Pakistan stands accused of allowing that support to continue. Afghan President Hamid Karzai has repeatedly said Pakistan trains militants and sends them across the border. In May 2006, the British chief of staff for southern Afghanistan told the Guardian, “The thinking piece of the Taliban is out of Quetta in Pakistan. It’s the major headquarters.” Speaking at the Council on Foreign Relations in September, President Musharraf responded to such accusations, saying, “It is the most ridiculous thought that the Taliban headquarters can be in Quetta.” Nevertheless, experts generally suspect Pakistan still provides some support to the Taliban, though probably not to the extent it did in the past. “If they’re giving them support,” Gannon says, “it’s access back and forth [to Afghanistan] and the ability to find safe haven.”

How much control does Pakistan’s political leadership have over the ISI?

Experts say Musharraf exercises firm control over his intelligence agency. “I do not accept the thesis that the ISI is a rogue organization,” Milam says. “It’s a disciplined army unit that does what it’s told, though it may push the envelope sometimes.” With a reported staff of 10,000, ISI is hardly monolithic: “Like in any secret service, there are rogue elements,” says Frederic Grare, a South Asia expert and visiting scholar at the Carnegie Endowment. He points out that many of the ISI’s agents have ethnic and cultural ties to Afghan insurgents, and naturally sympathize with them.

President Musharraf’s admission that retired ISI agents may be helping Taliban fighters suggests his government knows of at least some unsanctioned Pakistani support for the Afghan insurgency. Experts note Musharraf’s acknowledgement also gives him plausible deniability of any sanctioned assistance Pakistan may also be providing. Marvin G. Weinbaum, an expert on Afghanistan and Pakistan at the Middle East Institute, says Pakistan has sent “retired” ISI agents on missions the government could not officially endorse. Some observers believe Pakistan’s duplicity is deliberate: “Musharraf’s been playing with us since day one,” Grare says.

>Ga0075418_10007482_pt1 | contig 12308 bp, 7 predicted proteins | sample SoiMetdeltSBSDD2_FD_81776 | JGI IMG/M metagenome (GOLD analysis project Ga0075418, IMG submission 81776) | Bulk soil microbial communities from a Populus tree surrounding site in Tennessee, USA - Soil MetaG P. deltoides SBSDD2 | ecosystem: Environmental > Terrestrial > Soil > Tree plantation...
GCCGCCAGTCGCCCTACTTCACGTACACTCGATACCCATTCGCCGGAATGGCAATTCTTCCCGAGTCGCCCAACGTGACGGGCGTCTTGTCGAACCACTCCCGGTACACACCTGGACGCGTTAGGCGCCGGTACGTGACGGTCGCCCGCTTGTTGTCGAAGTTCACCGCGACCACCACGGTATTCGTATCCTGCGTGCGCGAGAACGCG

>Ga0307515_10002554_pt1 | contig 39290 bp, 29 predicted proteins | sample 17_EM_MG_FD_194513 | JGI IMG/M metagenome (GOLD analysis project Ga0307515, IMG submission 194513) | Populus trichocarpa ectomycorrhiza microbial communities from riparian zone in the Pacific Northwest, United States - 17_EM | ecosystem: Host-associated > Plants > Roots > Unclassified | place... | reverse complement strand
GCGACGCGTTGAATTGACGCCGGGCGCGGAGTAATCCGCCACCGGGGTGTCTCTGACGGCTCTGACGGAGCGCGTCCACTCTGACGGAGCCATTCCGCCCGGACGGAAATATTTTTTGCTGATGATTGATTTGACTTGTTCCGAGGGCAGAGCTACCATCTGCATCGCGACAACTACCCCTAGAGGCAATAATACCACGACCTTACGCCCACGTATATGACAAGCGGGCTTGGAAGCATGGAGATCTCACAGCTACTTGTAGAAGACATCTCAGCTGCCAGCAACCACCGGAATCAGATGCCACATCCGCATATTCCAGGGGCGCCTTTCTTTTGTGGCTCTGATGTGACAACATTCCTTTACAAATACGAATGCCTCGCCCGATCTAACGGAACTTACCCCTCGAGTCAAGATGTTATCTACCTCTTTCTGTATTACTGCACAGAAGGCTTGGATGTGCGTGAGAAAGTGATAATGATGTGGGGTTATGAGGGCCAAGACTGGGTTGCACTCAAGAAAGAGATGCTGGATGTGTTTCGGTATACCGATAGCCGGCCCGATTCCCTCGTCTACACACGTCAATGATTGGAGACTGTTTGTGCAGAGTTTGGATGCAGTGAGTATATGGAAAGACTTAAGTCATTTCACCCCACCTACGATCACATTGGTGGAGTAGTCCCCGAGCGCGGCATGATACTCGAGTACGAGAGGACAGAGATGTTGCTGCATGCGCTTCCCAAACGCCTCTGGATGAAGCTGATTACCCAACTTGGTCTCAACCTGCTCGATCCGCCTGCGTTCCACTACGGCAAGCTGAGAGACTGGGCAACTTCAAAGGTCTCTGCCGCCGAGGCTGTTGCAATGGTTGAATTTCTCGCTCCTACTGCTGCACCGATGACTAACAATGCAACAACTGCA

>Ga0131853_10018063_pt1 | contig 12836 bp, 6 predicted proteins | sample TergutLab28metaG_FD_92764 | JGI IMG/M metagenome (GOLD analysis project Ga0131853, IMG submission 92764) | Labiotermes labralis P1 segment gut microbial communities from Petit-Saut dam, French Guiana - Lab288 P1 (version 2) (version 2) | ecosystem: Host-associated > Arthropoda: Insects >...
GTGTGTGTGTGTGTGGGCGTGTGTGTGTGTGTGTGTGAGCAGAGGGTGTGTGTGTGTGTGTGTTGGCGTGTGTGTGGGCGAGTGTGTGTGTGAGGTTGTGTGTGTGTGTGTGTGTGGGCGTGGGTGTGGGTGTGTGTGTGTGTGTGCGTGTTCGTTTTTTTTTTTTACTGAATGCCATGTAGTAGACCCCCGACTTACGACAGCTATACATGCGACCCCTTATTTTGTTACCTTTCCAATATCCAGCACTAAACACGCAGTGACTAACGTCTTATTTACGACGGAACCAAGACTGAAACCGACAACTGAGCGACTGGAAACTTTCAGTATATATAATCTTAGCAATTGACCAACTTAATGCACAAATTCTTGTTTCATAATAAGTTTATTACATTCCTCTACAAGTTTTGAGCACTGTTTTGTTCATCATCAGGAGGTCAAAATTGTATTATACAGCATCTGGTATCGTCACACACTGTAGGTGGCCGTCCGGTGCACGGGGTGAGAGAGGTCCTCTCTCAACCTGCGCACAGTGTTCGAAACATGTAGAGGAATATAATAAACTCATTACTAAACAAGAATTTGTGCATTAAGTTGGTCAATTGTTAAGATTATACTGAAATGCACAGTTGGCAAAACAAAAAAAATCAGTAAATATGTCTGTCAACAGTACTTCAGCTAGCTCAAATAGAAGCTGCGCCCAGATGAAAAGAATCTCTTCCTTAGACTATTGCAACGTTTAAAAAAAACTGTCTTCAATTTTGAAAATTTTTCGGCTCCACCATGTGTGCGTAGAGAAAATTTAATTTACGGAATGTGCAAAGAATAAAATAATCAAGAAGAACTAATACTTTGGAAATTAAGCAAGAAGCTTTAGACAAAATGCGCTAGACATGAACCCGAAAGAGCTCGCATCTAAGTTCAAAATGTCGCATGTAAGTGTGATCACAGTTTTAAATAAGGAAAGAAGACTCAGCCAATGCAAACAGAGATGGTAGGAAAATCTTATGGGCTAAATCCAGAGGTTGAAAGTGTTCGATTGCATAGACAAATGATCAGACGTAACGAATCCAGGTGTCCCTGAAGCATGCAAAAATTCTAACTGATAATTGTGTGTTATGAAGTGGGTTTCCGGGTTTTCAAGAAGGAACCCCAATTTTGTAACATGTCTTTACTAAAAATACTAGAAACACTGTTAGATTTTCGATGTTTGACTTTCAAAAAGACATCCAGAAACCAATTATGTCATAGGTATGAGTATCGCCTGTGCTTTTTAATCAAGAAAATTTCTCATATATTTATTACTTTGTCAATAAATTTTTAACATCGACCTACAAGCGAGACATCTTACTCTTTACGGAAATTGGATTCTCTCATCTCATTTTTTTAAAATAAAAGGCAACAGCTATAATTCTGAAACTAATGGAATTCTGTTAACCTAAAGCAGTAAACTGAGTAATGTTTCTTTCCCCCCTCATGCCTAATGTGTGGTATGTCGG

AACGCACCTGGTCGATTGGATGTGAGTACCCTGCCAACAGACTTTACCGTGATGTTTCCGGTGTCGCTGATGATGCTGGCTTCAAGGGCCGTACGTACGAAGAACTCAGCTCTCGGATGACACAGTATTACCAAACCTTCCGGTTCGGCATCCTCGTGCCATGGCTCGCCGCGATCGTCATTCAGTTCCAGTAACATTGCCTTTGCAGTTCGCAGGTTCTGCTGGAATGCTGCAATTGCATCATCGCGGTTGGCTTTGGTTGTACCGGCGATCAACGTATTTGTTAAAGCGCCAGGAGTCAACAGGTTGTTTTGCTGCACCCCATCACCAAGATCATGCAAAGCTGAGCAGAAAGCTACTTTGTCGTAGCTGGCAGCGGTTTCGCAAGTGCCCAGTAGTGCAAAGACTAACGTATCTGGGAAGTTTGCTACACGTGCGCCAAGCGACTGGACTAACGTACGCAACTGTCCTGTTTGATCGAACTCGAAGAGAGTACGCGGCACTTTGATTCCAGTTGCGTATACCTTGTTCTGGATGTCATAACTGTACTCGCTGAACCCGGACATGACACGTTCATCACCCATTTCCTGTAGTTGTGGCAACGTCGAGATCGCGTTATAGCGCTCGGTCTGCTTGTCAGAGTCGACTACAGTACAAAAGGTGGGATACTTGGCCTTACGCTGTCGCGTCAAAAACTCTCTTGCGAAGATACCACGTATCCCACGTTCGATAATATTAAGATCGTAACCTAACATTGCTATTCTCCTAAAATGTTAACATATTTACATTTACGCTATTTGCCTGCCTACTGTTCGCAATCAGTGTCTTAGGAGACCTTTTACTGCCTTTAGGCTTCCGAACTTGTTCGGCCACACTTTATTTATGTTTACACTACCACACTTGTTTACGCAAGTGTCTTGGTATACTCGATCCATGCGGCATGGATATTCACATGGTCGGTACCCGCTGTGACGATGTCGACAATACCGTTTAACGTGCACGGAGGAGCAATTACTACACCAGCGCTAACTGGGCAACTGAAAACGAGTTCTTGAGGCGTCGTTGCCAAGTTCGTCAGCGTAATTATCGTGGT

What has Pakistan done to combat terrorism?

Pakistan has arrested scores of al-Qaeda affiliates, including Khalid Sheikh Mohammed, the alleged mastermind of the 9/11 attacks. The ISI and the Pakistani military have worked effectively with the United States to pursue the remnants of al-Qaeda. Pakistan also stationed 80,000 troops in the troubled province of Waziristan near the Afghan border. Hundreds of Pakistani soldiers died there in resulting clashes with militants, which Musharraf told a recent CFR meeting “broke the al-Qaeda network’s back in Pakistan.” Though Pakistan has effectively battled al-Qaeda, Weinbaum says it has largely ignored Taliban fighters on its soil. “There are extremist groups that are beyond the pale with which the ISI has no influence at all,” he says. “Those are the ones they go after.”

What is Pakistan’s interest in aiding the Taliban?